As a volunteer last year, this year I vowed to thank everyone and have as much fun as possible. So when I got out on turn 1, all I could do was smile, sip some water, high 5 everyone within distance, and splash people who were just standing there in the water. A lot of controversy has erupted regarding whether one could cut the corner for lap 2, but it really does not matter, in the long run. My advice to future participants is run longer down the beach, so you can splash more people and give them high 5s, then turn in at 90 degrees to begin MMA lap 2. Note that if you really want to mix it up, lap 2 will not be for you as the crowd thins. My advice to future participants is to swim on the inside of every buoy (legal) and swim about 10 yards wide on each of the 2 far buoys (smart). Which leads us to Ironman Rule #9 – every donkey in the water wants to cut the outside buoy so closely that a judge in a kayak could walk on 100 heads, basically standing still. For the urbane set out there, imagine a martini glass where everyone wants that edge. Why? I have no idea, but it took me 5 seconds to realize that swimming at speed around everyone is better than treading water with 100 goons in the shadow of a buoy.

 

Once I got out of the water I was in the “zone”. This meant that I a) questioned aloud why a volunteer would want me to turn around and sit on the ground, and b) was running behind a chubby and hairy man who finished at the same time. Point A is relevant since you will have no idea what the actual mechanics are for getting your wetsuit stripped, and point B is relevant since the only photos of me exiting the water are mostly covered by this goon. Ironman Rule #10 - if possible, give yourself a few seconds of space behind the guy in front of you.

 

My goal for T1 was to set no speed record, but move briskly. My only advice would be that you should swim in your bike gear. The difference between your time naked under a wetsuit (or thonged out, if Brazilian) and in your bike shorts / shirt is negligible. Considerations are valid if you do not want to bike around 0820 – 0845 in wet clothes. Another tip is to use the Vaseline / lube here on your junk – you can never have enough. I opted to get lubed up by the sunscreen girls, since my supple skin would be subject to burning in the Floribama fall sun.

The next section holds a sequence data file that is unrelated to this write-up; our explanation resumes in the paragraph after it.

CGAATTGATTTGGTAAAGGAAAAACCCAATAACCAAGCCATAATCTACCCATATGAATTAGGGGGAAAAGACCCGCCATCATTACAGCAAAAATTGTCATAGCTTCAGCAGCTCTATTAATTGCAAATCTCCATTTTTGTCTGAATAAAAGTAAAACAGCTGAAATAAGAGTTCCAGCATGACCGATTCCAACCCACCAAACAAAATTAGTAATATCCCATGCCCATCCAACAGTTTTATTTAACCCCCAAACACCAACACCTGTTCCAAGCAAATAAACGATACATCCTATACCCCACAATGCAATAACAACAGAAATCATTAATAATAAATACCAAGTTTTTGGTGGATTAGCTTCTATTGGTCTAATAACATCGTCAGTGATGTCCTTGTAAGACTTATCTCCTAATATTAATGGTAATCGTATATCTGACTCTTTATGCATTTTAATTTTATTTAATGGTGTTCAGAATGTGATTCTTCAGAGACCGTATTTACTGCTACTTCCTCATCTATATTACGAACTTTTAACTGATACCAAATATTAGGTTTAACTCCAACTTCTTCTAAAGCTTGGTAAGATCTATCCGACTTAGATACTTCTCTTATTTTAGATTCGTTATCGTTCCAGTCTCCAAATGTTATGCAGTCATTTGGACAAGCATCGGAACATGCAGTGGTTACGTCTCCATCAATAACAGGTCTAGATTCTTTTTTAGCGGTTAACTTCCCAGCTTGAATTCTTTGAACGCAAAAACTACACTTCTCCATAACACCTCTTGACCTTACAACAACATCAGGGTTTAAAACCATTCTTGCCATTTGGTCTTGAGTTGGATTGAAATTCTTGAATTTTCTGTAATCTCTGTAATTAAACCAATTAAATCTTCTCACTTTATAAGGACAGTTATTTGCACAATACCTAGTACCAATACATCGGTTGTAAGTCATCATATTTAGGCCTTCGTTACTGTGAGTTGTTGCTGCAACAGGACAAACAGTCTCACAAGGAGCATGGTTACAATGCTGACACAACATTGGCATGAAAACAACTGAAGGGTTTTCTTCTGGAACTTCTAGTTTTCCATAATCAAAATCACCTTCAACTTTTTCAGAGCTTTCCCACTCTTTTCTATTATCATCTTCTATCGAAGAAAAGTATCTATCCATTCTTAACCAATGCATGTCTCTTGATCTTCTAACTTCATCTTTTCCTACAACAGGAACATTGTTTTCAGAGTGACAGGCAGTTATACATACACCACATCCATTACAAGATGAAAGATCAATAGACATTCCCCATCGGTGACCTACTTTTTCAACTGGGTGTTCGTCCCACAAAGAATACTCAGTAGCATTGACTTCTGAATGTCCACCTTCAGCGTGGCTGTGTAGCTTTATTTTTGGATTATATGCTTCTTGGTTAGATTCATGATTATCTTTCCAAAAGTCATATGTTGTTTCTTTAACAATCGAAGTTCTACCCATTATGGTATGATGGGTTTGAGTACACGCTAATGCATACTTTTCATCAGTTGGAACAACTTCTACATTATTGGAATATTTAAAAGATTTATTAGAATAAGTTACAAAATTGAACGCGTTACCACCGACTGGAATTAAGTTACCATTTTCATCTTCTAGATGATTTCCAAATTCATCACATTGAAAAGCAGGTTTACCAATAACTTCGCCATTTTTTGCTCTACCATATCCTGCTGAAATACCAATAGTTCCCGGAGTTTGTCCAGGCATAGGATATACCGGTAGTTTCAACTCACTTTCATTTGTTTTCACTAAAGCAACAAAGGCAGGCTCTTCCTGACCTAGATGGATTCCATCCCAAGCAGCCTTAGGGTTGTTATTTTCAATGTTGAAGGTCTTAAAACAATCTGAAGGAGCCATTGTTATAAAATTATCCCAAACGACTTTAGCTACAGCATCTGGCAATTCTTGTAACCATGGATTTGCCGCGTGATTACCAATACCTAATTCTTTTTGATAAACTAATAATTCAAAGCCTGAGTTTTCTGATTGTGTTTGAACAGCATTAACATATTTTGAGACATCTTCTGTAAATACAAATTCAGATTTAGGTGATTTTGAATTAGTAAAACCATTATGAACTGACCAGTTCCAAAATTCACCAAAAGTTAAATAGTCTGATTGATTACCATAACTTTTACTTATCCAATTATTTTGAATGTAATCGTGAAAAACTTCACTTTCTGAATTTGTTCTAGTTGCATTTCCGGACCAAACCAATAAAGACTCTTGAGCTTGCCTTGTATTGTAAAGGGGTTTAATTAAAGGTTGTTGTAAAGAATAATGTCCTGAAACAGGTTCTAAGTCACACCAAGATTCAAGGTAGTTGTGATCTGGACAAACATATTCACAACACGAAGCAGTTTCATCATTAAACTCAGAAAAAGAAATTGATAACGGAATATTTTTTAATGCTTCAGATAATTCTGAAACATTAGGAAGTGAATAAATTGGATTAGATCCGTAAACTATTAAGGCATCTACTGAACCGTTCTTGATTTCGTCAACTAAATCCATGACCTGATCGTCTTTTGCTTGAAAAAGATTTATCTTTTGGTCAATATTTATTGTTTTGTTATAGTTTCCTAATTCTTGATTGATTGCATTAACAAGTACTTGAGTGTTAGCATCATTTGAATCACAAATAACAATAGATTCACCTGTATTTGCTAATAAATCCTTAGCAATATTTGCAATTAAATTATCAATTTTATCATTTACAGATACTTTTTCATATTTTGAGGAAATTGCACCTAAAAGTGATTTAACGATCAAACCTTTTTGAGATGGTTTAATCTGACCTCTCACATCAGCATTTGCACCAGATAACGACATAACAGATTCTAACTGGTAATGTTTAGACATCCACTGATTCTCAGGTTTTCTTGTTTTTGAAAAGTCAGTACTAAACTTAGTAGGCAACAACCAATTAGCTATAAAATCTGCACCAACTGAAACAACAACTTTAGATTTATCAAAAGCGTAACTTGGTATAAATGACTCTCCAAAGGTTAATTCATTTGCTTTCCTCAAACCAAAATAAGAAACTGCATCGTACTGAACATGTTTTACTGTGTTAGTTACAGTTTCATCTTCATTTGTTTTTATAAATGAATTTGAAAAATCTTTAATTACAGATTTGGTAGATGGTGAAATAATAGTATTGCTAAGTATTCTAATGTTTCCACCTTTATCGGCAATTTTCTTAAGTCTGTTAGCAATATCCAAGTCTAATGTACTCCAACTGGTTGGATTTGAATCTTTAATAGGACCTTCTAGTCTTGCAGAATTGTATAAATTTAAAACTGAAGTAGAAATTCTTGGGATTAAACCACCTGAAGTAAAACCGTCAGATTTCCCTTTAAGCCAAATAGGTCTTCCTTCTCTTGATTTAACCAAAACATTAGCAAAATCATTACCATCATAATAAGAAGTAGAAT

Next we get into the most over-hyped part of IMFL – the drafting rule. Were people drafting all over? Probably. Was it avoidable? Not really. Again, the martini glass principle reigns here – there are a lot of riders, and there is not a lot of spacing. Yes, you saw the video (legally?) taken by a competitor this year. Yes, you heard about that Latin girl who drafted every possible rider out there, including me. My advice, do the most legal thing you can do. Also, if you already found some goggles before the swim…

 

Getting back to Ironman Rule #8, just nod violently when people say how windy the race was. When you are on your bike, however, just look at the tips of the pine trees on the side of the road. If they are swaying like an 8th grader at a school dance, then the wind will only affect you mentally. If they are violently bending like you see on the weather channel during a storm, then switch to a less meaty gear and keep on the lookout for that Latin bird. You can check the historical NOAA reports for KPFN, and see the real wind, but here is a differential equation for you:

 

Actual documented wind speed X 3 = the wind you raced in.

 

You already know the tips here: put special chocolates you want as a treat in your special needs bag, complain about that Latin bird, and the other pelotons, eat every banana half you can, marvel at the heavy winds, thank the cops when you pass them on intersections, don’t drink anything you have not practiced drinking before, etc., and do something nice. To that old man who gave me a sip of his Gatorade when he saw mine fall off on the recently-blown apart stretch of road that suffered IED attacks around miles 85-95, thank you. As practice for next year, bike in winds ranging from 0-15 knots. Done.